Another important environmental benefit is that this biodiesel may help reduce the greenhouse effect of CO2 emissions and earn the project and the country some valuable CO2 credits. Actually it should earn double points because Jatropha plantations will also generate a large quantity of oxygen.
Some critics have criticised that growing fuels for cars and trucks will be at the cost of food production so necessary for the country. Though this is clearly not the case with Jetropha that grows on waste land. In the case of ethanol that, like alcohol, is mainly produced from sugarcane, there is considerable scope for picking up the surplus production which results in so much waste, and ethanol can also be extracted from other crops including beets and corn.
Much of rural land lies underutilized and demand for bio fuels will only increase farm incomes and stabilize farm product prices. The growing of more fuel generating crops will definitely put more money into rural pockets and stabalize fluctuating demand for agro products. They may lead to some impact on food prices, which would be a small price to pay for reducing the income disparities between urban and rural communities.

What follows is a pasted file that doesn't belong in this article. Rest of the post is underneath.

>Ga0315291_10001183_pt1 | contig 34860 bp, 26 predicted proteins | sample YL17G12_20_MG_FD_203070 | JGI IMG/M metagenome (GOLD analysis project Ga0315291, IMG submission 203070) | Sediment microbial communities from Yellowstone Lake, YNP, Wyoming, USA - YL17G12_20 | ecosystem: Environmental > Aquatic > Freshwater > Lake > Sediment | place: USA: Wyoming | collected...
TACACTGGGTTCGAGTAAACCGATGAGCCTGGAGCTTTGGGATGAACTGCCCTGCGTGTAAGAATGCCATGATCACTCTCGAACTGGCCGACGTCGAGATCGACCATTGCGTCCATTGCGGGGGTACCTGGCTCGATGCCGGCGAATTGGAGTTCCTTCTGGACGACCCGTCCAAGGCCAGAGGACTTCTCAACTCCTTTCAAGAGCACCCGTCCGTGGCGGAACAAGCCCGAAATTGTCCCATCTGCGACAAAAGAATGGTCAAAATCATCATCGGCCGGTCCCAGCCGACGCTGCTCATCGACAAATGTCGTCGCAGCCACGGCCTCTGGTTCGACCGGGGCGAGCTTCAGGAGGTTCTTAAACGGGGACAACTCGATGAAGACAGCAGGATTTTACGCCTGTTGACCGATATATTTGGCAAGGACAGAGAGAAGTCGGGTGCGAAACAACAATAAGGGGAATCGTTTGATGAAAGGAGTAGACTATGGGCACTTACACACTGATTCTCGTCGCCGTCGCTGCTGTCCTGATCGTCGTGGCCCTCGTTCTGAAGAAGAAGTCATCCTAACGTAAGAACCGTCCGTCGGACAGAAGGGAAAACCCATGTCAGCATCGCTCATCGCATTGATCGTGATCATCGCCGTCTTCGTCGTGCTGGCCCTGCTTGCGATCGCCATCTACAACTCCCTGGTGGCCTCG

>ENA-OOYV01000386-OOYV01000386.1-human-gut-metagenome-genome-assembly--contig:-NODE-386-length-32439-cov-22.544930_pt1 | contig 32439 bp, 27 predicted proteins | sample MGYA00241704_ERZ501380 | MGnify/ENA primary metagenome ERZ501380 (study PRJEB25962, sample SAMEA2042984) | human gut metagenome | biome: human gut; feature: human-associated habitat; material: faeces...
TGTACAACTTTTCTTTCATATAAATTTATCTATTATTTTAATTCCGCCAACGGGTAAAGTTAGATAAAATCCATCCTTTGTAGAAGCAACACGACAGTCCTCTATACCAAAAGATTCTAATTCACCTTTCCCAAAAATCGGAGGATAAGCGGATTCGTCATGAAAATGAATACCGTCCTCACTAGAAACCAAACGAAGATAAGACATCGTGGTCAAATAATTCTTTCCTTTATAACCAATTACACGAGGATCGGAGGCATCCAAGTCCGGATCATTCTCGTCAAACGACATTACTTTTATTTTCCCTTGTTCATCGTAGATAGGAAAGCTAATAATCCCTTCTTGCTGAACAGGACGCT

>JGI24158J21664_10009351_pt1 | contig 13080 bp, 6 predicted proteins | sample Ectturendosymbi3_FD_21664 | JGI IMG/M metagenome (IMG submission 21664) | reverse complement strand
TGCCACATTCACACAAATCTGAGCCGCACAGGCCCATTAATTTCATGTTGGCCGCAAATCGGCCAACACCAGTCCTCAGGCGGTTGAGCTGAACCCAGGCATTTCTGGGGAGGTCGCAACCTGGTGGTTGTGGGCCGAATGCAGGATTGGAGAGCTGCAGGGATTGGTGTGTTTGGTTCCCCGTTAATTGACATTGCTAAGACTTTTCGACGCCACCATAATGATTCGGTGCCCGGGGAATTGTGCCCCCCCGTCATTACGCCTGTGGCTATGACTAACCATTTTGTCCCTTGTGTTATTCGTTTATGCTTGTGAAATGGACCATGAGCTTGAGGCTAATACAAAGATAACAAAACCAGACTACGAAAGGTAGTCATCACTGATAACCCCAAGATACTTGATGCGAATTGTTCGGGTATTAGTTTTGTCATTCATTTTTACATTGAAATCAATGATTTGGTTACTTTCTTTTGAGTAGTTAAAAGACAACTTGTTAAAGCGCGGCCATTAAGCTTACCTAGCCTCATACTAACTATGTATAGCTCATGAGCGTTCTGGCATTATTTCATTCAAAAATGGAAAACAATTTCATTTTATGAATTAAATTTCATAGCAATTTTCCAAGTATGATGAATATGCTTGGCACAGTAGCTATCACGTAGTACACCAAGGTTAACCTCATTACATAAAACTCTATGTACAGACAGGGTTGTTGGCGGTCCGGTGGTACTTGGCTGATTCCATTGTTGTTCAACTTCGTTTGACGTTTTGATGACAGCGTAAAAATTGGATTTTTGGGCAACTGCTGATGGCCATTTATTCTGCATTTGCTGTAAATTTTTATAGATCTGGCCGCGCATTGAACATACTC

India has millions of hectares of wasteland and even if it may take several years to produce enough biodiesel to plug the foreign exchange drain, every step on the way will benefit millions of marginal farmers in India’s poorest lands. Today biodiesel seems to be the most viable alternate fuel on the horizon and the Indian Government and all its many agencies should pull out all the stops to make it commercially available in sufficient quantities, as soon as possible.
Many alternate fuels are being seriously studied. Toyota is producing hybrid vehicles, using both a petrol engine and an electric motor, but they are expensive, heavy and not very convenient. GM, Ford, Daimler Chrysler and others are looking at fuel cells, that directly convert fossil fuels into electricity, but while efficient these are still years away in the future. BMW is exploring hydrogen and though this is clean and efficient, the production of hydrogen needs energy and may generate some pollution. Then there is the problem of distribution because no energy source is as convenient as the neighbourhood petrol pump.
For a country with so much underutilized agricultural land, bio fuels are clearly an option that should be very seriously pursued.